Manicure Behind the Wheel: Should Distracted Drivers Face Jail Time?

By Sadie Bass

May 6, 2009 7:06pm

ABC News’ Barbara Pinto reports:

Anita Zaffke’s helmet could not save her.  The 56 year old suburban Chicago mom was on her motorcycle, stopped at a traffic light Saturday afternoon — when a car hit her from behind.  The impact sent Zaffke flying, and caused the massive injuries that took her life.   Police say the crash was caused by a distracted driver.

"She was painting her nails while she was driving her vehicle," explained Lake County Sheriff Mark Curran.  "She conceded to use she was not paying attention."

The driver of the car, 48 year old Lora Hunt, a nurse with a clean driving record, was issued a traffic ticket for failing to reduce speed, while prosecutors consider more serious charges.

According to the National Safety Council, distracted drivers cause more than a third of all automobile accidents.  From talking to texting, eating to personal grooming, there seems to be no shortage of ways to multi-task while in motion.

"The automobile is not supposed to be your entertainment center. It is not supposed to be an extension of your business office, or a beauty parlor," says Illinois State Representative Bill Black, who is advocating legislation in his home state to crack down on distracted drivers.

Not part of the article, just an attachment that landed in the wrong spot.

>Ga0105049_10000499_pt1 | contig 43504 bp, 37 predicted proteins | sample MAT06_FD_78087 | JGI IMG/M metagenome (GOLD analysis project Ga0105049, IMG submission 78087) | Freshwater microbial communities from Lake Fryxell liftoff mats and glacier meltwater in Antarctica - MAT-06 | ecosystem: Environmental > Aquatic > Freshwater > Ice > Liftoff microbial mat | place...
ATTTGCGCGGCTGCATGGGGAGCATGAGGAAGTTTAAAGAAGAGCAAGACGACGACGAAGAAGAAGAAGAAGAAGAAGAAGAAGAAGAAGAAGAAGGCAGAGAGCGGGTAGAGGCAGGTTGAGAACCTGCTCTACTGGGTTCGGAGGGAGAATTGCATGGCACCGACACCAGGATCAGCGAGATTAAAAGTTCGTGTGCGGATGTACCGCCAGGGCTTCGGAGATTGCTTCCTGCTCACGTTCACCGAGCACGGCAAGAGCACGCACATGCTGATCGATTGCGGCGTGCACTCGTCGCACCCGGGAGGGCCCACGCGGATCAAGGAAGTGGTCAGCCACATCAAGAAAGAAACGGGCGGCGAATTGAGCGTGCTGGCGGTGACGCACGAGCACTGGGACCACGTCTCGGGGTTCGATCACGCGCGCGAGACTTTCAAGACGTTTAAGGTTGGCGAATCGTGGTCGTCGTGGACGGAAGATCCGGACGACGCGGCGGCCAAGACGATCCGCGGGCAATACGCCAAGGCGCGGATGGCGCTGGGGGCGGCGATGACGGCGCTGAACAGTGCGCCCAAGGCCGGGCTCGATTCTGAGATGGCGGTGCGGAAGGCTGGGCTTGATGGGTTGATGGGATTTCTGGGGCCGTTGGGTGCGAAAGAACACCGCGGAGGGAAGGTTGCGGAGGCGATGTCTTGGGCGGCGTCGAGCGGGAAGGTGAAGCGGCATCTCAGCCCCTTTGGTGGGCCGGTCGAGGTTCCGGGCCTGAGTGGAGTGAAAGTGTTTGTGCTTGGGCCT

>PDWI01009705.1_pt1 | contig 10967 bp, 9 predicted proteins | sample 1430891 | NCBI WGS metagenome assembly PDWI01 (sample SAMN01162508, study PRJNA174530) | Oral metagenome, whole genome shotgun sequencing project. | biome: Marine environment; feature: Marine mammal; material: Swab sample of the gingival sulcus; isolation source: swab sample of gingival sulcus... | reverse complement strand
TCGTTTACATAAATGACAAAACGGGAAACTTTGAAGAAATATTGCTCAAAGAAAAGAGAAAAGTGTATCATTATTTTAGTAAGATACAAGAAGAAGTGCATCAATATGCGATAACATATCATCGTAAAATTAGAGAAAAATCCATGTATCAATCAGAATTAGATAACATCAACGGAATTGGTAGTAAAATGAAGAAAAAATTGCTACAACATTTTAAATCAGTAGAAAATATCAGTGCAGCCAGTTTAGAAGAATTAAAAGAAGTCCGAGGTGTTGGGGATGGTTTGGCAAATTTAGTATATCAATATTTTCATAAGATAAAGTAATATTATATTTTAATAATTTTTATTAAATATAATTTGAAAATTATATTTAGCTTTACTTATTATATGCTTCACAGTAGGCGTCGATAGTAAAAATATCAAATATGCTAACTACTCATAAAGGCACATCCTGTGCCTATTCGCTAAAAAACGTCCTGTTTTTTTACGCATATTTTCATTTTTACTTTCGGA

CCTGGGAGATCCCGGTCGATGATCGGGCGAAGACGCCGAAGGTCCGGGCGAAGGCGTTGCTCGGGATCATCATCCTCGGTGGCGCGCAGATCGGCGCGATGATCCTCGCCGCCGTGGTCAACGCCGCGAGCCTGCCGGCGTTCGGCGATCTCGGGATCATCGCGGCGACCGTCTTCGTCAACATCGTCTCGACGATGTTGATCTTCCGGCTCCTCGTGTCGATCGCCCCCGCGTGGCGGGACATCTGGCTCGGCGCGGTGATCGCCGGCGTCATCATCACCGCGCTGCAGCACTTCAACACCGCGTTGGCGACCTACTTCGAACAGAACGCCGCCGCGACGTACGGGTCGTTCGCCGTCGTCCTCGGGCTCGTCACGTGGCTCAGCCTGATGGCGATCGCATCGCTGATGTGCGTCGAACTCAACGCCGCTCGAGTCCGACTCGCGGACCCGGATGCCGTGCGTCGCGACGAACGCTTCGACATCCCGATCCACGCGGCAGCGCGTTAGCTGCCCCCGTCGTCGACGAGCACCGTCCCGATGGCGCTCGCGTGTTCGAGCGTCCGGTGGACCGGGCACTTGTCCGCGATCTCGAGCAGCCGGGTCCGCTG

"The vehicle code is having a difficult time catching up with technology that is available to drivers today," said Rep. Black.

Five states ban all cell phone use while driving. Another 11 states now ticket for texting behind the wheel.  But few states make provisions for drivers who are fixing their make-up, or eating behind the wheel.

"They are both very high risk activities," explains John Ulczycki of the National Safety Council.  “Drunk driving is now illegal.  Distracted driving needs to be illegal as well."

But, critics wonder where to draw the line? Is programming a GPS more of a distraction than tuning the car radio?

"Truth be told, anything we’re doing other than giving our full attention to the road is potentially a distraction, but that doesn’t make it a criminal case," said Darren Kavinoky, a criminal defense attorney who practices in California.

Illinois is one of the states now debating whether to make distracted driving a crime — after the death of cyclist Matt Wilhelm.  The driver –- who was downloading cell phone ring tones at the time — was issued a traffic ticket.

"There should be a little more stringent penalty than driving too fast for conditions or improper lane usage especially when somebody dies as a result of your inattentiveness to your driving," said Rep. Black, who sponsored the bill.

Greg Zaffke couldn’t agree more.  He lost his mother just days before Mother’s Day.

"Drive as if you want to go home to loved ones," he told a local news reporter.

Zaffke has painted his fingernails black, in an attempt to draw attention to the need for stricter laws.  Those laws, he believes, might have prevented his mother’s death.

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